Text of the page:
In the last few days, this is my experience of authorities when I went to them on different matters of cruelty: ‘I must have missed that day in Templemore,’ one member of the Guards told me when I reminded him he is an authorised officer to intervene in cruelty and when we presented him with a clear cruelty case. With another cruelty case, I was told to just ‘let it go’. Today what happened this kitten was dismissed initially as ‘lads just being lads’. This type of ‘lad’ is not the type of ‘lad’ I want any animal crossing paths with. One Guard actually called me to tell me to return the kitten: to a house where abusers frequent. My answer was: NO.
Tonight this kitten is safe; she should have been safe in her own home. Last night a group of young men chose to put her life at risk. They chose to inflict life threatening kicks and throws and they chose to film it.
It is time our justice system set precedents. The alternative is seeing people who hurt animals progressing to other negative need fulfillments that just might involve someone you love dearly. Are you OK with that?

11 thoughts on “When human nature becomes undone!

  1. For tonight I’m sending hugs from all here. I need to process that the kitten is safe, but there’s so much more, so many layers of emotion that video peeled back, left raw until I find s way to put my soul back together.
    I’ll comment further when I’m mended. For now, thank you so, so much xx

    Liked by 1 person

    1. Sue there is a march on the 4th of October at 2pm on Government Buildings that is being organised by Action for Animal Welfare in Ireland – there are lots of these marches organised throughout the year and they are very badly attended yet when these videos and news stories go up everyone is outraged. Please encourage as many people as possible to attend – we need a huge presence to say we won’t condone this anymore… the hares, horses, dogs especially greyhounds too are being abused – this has to stop…the Garda’s comment when this was reported is disgraceful he said I must have missed that day in Templemore, when asked what he was supposed to do about it.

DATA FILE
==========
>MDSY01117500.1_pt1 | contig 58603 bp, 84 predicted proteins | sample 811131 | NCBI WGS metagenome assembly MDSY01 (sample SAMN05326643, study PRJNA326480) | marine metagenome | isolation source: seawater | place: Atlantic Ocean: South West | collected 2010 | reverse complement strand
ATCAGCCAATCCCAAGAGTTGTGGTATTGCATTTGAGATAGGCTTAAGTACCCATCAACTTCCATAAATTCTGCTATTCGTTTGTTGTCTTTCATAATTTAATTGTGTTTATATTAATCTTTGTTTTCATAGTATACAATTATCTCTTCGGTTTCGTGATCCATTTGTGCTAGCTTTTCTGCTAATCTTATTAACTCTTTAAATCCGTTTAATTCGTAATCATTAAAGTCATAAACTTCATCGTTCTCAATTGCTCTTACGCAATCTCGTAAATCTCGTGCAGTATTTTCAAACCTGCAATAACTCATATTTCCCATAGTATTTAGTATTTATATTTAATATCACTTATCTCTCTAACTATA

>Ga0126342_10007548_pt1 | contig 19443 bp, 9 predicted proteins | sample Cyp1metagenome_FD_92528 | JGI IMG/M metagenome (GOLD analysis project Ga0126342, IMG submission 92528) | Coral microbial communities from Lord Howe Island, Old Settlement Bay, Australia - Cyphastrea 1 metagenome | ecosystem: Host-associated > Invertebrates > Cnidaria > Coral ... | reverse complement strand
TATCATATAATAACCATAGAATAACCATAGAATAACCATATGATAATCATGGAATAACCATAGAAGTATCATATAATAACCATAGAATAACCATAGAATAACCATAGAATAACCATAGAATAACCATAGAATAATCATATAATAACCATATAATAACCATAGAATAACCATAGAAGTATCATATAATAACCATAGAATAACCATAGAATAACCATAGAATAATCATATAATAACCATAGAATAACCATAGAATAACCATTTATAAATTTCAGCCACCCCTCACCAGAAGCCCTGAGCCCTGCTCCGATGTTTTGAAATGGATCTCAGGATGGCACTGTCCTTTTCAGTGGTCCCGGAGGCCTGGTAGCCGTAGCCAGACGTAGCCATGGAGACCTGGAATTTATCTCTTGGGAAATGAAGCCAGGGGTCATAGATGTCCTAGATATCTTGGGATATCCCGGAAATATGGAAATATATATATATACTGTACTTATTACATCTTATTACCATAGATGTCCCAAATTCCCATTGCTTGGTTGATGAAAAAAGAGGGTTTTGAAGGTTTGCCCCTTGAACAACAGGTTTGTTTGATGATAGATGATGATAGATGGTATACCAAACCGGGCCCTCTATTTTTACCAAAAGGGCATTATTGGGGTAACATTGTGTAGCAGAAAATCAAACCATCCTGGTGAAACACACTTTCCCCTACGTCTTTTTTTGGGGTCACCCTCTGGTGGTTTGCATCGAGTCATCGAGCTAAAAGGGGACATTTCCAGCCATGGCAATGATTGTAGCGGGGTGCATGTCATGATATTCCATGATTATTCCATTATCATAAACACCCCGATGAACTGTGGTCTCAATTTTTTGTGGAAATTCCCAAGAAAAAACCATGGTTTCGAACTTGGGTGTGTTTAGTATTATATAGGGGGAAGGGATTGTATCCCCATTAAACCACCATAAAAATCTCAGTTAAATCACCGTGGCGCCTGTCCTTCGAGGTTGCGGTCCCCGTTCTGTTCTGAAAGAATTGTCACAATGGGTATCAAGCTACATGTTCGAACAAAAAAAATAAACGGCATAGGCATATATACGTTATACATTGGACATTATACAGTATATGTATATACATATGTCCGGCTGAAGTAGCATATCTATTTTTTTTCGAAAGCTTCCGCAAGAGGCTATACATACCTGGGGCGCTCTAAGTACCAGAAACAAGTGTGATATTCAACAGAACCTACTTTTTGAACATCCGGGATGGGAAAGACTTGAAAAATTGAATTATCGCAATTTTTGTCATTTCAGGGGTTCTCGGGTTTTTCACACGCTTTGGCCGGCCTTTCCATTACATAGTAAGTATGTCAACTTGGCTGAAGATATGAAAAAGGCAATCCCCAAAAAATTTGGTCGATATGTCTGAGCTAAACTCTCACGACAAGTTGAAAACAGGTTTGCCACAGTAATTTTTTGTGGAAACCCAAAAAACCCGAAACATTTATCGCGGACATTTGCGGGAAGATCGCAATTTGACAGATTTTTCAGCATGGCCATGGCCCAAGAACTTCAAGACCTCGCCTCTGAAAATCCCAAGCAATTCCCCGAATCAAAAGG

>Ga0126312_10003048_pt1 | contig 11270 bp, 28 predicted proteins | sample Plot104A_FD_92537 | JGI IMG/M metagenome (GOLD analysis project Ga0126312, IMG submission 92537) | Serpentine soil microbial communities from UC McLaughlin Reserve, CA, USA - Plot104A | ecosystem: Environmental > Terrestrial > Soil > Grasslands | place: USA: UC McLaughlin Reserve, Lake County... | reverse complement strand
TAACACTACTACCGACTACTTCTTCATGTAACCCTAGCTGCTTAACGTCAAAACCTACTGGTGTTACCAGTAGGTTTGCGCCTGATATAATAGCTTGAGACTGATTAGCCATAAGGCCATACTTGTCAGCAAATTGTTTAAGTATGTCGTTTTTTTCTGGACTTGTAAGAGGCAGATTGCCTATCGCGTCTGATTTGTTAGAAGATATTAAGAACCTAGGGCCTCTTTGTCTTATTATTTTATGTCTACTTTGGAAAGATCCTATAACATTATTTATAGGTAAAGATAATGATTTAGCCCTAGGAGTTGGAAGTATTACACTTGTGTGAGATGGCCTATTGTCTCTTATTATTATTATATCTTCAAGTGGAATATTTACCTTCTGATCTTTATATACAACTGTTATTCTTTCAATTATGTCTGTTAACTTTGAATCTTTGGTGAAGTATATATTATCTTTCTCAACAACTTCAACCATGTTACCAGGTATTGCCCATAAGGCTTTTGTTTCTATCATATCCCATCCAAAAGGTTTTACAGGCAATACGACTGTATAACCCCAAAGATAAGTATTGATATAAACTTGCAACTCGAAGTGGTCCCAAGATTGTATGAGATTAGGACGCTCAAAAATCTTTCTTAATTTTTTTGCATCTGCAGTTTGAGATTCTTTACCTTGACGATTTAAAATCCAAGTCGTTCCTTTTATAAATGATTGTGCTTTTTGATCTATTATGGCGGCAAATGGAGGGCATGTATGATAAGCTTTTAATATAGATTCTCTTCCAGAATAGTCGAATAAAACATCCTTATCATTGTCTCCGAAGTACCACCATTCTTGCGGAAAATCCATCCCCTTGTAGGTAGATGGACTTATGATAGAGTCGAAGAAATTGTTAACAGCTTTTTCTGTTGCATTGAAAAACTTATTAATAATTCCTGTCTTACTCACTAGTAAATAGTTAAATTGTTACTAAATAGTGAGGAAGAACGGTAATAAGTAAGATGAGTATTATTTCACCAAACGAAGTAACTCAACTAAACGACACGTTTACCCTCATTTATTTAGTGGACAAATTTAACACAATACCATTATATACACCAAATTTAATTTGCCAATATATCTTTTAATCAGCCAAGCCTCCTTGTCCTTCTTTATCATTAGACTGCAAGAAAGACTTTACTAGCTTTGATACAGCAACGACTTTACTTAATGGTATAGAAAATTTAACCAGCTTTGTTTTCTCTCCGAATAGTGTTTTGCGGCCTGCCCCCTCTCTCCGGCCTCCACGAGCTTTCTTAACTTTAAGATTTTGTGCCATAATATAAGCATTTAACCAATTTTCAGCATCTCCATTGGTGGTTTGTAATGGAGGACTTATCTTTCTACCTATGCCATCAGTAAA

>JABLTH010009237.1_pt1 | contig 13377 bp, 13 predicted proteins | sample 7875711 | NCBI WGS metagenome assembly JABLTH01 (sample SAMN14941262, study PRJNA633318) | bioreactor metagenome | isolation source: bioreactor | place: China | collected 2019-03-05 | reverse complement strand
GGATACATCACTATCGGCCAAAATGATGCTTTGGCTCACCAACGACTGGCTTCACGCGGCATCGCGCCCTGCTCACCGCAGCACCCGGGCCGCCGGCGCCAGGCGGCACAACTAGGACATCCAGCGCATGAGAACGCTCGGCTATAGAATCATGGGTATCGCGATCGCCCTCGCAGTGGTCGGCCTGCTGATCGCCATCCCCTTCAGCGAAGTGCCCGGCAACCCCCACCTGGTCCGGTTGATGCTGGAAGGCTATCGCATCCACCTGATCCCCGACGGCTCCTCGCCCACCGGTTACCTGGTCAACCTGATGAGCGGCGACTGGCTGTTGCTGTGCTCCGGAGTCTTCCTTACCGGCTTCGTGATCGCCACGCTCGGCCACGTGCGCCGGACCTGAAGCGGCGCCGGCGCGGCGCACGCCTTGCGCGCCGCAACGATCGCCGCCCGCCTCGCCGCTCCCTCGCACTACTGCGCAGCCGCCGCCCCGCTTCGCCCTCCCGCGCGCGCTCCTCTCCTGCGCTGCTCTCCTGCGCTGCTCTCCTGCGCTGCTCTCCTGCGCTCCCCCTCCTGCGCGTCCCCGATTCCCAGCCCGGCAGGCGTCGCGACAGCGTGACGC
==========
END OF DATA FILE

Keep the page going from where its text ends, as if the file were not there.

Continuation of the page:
2. The sad thing is that in the same part of clare there is a on going case where a farmer dumped animals of a cliff the guards should b cracking down on this not passing it off unfortunately these people look at animals as commodities not living breathing animals. And have no regard for them fair play to the lady for standing her ground and getting the kitten to safety

    Liked by 1 person

  3. Catriona, I cried reading this. You sum it up so well. What kind of mindset do these people have. I am so disheartened by the attitude of people in authority you have met. This should most definitely be something they discuss in Templemore. Why not?? Poor little Kitten. May she only know kindness and trust from here on. That purr will return but for now she is broken. Well done to you on facing those people. That cannot have been easy. If justice isn’t done after all the media attention this has received we will take to the streets. X

    Liked by 1 person

  4. The guards are hopeless often, but it’s good to find out the good ones locally and stick to them – we have a couple of good ones in Bantry. However, it’s usually the ISPCA that should be called in matters of animal cruelty – the article sounds like you just contacted the guards. https://www.ispca.ie/cruelty_complaint or helpline 1890 515 515. Though I know they don’t cover every county. They should still respond I think. Since the new laws came out there’s much more they can do, and do do. Our ISPCA inspector is fab and just stepped in successfully on a neglect case.

    Liked by 1 person